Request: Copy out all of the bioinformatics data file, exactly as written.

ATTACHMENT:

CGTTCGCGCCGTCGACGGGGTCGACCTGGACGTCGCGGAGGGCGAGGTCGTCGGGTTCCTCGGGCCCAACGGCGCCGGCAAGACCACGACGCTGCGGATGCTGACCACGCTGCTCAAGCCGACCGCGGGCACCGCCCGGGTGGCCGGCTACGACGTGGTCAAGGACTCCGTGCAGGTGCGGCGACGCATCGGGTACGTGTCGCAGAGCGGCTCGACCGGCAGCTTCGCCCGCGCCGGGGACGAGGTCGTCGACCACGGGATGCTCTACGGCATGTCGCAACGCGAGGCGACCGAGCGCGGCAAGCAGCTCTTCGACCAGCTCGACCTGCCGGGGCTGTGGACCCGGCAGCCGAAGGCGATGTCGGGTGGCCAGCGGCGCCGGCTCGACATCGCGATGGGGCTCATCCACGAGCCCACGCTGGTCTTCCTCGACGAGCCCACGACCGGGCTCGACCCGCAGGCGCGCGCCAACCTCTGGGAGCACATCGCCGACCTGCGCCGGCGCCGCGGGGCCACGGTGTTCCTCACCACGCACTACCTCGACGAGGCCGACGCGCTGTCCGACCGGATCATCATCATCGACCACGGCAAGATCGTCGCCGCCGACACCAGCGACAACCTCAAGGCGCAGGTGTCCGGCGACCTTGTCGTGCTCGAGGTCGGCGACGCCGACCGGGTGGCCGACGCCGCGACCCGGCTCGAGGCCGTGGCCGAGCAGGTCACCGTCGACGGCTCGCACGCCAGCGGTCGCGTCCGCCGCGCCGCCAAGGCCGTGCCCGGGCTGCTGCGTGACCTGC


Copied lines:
CGTTCGCGCCGTCGACGGGGTCGACCTGGACGTCGCGGAGGGCGAGGTCGTCGGGTTCCTCGGGCCCAACGGCGCCGGCAAGACCACGACGCTGCGGATGCTGACCACGCTGCTCAAGCCGACCGCGGGCACCGCCCGGGTGGCCGGCTACGACGTGGTCAAGGACTCCGTGCAGGTGCGGCGACGCATCGGGTACGTGTCGCAGAGCGGCTCGACCGGCAGCTTCGCCCGCGCCGGGGACGAGGTCGTCGACCACGGGATGCTCTACGGCATGTCGCAACGCGAGGCGACCGAGCGCGGCAAGCAGCTCTTCGACCAGCTCGACCTGCCGGGGCTGTGGACCCGGCAGCCGAAGGCGATGTCGGGTGGCCAGCGGCGCCGGCTCGACATCGCGATGGGGCTCATCCACGAGCCCACGCTGGTCTTCCTCGACGAGCCCACGACCGGGCTCGACCCGCAGGCGCGCGCCAACCTCTGGGAGCACATCGCCGACCTGCGCCGGCGCCGCGGGGCCACGGTGTTCCTCACCACGCACTACCTCGACGAGGCCGACGCGCTGTCCGACCGGATCATCATCATCGACCACGGCAAGATCGTCGCCGCCGACACCAGCGACAACCTCAAGGCGCAGGTGTCCGGCGACCTTGTCGTGCTCGAGGTCGGCGACGCCGACCGGGTGGCCGACGCCGCGACCCGGCTCGAGGCCGTGGCCGAGCAGGTCACCGTCGACGGCTCGCACGCCAGCGGTCGCGTCCGCCGCGCCGCCAAGGCCGTGCCCGGGCTGCTGCGTGACCTGC